Minnesota joins Denver and Phoenix as the only team to have 3 max contracts in 2024-25. https://t.co/2UOZg5MY4L— Bobby Marks (@BobbyMarks42) July 3, 2023
The Wolves have one 25% max that could jump to 30% in Edwards and then two 35% maxes for Towns and Gobert. This does not account for Naz Reid’s hefty three-year, $42 million dollar extension or the considerably larger offer sheet assumedly heading to McDaniels’ inbox. Minnesota’s situation is not as bad as the Suns, who have three 35% maxes and are paying each member of their big three a massive amount, along with DeAndre Ayton’s 25% max. Alternatively, the Wolves’ situation, although similar in thought to that of the Nuggets, is significantly worse than Denver’s. While the Nuggets are paying three max contracts, two of them are 25% maxes for Michael Porter Jr. and Jamal Murray, who played up to that level in the playoffs, and the final max is arguably an underpay for Nikola Jokic at 35% of the cap.
Quite simply, you don’t have a real chance to make a deep run or a deep roster if your 35% max players are not MVP caliber. The Suns have two “maybes” or even “likelies”. The Nuggets just proved their one guy may be the best player on the planet. The Timberwolves’ highest contracts both have never even made an All-NBA First Team, let alone played at an MVP level. Damian Lillard has played at that level, only being briefly interrupted by injury or (mostly) tanking, for seven straight years. That’s how you become a contender in the quickest, most painless way possible: get a top-10 player. Even at his age, Damian Lillard is that.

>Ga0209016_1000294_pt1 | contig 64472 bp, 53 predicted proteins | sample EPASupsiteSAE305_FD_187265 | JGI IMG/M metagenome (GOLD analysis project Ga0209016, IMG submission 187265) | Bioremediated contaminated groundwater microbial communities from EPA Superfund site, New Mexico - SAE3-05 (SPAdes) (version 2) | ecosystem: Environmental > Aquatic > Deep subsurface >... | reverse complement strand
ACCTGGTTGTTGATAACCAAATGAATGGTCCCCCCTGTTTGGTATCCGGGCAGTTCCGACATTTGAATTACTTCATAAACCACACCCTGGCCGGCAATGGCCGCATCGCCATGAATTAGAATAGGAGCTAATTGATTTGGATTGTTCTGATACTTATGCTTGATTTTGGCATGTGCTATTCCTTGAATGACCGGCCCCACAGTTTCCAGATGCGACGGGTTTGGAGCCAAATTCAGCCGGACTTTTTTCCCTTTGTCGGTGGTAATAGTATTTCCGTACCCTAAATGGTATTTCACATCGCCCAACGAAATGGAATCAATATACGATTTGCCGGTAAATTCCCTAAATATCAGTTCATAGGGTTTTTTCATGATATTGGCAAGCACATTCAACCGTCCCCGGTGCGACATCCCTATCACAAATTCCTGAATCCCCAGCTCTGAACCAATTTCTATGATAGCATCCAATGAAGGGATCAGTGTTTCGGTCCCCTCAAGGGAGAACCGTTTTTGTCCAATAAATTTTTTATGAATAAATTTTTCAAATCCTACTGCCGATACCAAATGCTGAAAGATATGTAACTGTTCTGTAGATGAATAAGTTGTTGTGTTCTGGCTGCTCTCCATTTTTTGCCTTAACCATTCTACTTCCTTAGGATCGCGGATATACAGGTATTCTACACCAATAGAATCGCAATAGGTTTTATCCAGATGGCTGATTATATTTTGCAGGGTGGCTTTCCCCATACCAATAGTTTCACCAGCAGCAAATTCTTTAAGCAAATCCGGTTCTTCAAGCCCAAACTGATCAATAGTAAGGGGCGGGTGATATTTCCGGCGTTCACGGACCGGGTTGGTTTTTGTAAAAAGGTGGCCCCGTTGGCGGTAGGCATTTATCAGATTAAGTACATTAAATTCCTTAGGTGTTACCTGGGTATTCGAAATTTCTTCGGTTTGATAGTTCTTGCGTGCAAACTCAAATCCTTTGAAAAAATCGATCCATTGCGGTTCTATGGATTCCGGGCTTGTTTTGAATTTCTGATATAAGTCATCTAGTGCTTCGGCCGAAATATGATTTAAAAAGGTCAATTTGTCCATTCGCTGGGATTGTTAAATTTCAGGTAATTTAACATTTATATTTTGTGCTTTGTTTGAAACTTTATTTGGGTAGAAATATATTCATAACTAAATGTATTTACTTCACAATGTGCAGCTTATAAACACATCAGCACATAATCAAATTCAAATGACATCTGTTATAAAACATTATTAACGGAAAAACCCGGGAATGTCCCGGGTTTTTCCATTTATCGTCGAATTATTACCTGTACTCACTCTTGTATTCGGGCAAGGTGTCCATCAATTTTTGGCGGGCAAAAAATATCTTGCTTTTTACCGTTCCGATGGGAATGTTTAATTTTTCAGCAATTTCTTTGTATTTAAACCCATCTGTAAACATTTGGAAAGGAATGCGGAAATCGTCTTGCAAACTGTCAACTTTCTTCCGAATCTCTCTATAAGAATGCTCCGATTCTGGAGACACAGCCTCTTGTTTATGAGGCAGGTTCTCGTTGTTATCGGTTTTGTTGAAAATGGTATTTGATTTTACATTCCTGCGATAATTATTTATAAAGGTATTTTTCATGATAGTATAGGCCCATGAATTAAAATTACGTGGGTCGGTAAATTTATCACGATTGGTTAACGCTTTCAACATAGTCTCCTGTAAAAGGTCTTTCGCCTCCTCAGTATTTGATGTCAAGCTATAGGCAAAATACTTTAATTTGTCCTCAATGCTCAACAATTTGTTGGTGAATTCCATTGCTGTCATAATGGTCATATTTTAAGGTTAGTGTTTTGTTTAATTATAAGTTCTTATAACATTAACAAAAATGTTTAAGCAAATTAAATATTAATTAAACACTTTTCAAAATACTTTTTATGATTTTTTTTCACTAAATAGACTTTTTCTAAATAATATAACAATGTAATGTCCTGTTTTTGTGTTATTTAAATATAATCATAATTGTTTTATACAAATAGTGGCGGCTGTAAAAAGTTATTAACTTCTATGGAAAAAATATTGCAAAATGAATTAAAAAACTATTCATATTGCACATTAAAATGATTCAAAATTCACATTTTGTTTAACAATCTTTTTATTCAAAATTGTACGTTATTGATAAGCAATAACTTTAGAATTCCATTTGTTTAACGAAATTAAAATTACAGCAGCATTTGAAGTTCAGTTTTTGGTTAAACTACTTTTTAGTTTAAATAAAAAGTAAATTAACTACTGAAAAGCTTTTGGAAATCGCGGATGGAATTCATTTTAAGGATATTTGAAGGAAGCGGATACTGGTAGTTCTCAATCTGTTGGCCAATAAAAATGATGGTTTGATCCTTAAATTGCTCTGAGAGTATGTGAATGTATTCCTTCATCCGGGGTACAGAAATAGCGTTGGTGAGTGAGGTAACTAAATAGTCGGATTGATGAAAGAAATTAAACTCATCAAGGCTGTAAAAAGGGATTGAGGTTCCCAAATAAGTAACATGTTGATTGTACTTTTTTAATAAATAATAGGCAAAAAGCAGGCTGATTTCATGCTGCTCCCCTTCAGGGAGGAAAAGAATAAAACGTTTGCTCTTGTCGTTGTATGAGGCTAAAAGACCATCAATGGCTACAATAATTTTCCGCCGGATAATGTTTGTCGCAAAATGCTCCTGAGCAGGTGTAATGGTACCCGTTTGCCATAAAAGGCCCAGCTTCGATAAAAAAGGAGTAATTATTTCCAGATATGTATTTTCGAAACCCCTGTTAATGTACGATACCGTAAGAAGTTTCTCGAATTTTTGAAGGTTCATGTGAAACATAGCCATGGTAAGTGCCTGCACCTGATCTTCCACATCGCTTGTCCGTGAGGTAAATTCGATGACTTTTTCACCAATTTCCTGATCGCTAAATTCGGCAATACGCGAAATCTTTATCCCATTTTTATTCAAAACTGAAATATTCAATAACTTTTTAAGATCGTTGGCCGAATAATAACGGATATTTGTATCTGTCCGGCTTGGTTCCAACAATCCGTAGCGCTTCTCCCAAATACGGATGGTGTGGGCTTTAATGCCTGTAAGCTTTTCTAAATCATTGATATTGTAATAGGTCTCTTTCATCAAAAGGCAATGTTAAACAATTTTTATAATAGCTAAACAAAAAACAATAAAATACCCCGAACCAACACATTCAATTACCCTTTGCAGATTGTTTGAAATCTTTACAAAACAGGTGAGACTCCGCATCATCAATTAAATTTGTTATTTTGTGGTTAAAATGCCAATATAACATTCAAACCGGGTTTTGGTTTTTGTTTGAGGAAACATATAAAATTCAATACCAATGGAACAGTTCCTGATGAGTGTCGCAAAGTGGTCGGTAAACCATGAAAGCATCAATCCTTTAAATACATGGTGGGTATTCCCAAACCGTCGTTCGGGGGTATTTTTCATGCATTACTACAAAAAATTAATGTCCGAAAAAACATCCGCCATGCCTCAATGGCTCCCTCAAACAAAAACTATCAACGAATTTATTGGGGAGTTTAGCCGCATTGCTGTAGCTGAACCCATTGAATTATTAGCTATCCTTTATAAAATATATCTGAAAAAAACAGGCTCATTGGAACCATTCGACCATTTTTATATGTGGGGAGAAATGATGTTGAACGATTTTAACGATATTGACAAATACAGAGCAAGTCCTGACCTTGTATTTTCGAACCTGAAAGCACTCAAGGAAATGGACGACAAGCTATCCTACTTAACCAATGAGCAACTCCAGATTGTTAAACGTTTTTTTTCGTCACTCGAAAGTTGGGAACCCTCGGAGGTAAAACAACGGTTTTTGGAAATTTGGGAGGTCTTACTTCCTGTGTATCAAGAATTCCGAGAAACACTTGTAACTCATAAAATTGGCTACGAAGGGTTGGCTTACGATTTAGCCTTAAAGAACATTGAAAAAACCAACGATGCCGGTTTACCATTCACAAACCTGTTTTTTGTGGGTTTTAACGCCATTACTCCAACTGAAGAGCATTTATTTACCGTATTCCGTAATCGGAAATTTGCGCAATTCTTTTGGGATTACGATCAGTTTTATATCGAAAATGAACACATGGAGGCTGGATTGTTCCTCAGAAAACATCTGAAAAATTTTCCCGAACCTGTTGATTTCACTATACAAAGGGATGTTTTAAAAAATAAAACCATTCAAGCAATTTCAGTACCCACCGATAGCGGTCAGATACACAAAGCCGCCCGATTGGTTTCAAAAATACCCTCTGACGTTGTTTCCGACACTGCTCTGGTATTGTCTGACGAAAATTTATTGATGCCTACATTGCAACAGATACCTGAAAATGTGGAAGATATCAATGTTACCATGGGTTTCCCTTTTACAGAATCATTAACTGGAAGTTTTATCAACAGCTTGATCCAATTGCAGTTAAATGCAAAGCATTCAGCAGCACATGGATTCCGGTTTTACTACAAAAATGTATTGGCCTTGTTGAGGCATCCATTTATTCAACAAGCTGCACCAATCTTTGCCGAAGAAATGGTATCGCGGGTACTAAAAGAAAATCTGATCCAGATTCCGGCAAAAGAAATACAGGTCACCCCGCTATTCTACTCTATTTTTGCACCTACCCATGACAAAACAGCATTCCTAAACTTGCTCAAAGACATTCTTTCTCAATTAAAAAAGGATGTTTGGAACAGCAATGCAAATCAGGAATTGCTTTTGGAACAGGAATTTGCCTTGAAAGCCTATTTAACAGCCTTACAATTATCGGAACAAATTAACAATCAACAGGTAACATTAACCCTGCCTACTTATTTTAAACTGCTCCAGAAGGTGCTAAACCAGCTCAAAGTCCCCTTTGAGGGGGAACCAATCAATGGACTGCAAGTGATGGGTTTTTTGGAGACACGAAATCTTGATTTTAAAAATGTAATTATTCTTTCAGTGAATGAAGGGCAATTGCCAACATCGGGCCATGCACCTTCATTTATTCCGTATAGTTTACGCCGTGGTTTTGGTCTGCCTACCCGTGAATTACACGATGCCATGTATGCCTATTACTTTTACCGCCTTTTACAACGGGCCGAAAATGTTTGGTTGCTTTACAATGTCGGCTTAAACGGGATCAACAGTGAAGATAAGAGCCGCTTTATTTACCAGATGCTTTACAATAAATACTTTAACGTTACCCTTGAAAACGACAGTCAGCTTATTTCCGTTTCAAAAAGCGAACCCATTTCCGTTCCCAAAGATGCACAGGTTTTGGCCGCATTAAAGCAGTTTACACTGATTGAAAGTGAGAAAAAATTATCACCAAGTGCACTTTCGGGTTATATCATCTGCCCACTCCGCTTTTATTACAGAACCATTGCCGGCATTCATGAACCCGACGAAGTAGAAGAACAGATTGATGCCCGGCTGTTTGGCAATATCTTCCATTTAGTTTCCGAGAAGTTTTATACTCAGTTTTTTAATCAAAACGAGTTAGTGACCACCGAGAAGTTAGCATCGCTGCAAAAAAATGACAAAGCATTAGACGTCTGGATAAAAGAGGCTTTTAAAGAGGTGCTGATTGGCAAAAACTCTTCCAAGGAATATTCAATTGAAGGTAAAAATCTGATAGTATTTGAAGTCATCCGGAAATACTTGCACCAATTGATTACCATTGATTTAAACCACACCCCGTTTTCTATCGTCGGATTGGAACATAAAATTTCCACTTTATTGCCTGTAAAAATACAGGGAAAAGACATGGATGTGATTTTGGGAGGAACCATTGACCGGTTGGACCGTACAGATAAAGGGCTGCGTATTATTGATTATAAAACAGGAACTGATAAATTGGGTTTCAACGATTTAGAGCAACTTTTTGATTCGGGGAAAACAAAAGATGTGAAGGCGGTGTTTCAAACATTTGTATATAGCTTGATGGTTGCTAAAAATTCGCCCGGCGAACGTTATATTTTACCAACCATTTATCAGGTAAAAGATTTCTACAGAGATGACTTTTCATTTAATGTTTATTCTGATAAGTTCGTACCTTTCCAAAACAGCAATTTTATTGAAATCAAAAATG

The next worry is Dame’s age. I personally think this is the least valid worry. First and foremost, Lillard is coming off his best season in the NBA, averaging a career-best 32.2 points per game on 46.3/37.1/91.4 shooting splits. We are seeing stars play at high levels for longer and longer and Dame’s injury history is more a history of manipulation by Portland Trail Blazers General Manager Joe Cronin. Even then, over the last five years, Lillard has had the least “healthy” seasons of his career and has still played sixty games a year. Exclude his 29-game season pre-tankfest of 2021-22, and that average flies up to sixty-eight. Wolves fans just saw a season go down the drain after one injury took a star out for fifty-odd games, so I understand the concern, but it is not as bad as it seems at face value.
If we’re talking about when Dame is on the court, I think the fit is just about as good as it could get. Lillard was regularly begging Portland to bring in any capable defender. If the Wolves manage to retain him, McDaniels would already be the best perimeter stopper Dame has ever played with. Gobert would be the best rim protector he’s ever shared the court with. They both would probably be the best defenders he’s ever seen on the same roster. Additionally, on a team lacking a gravity-shifting shooter, Lillard high pick-and-rolls and dribble hand-offs would add much-needed levity and space on offense. Edwards would benefit from that. So would Gobert. Honestly, there is no one that wouldn’t benefit heavily from this.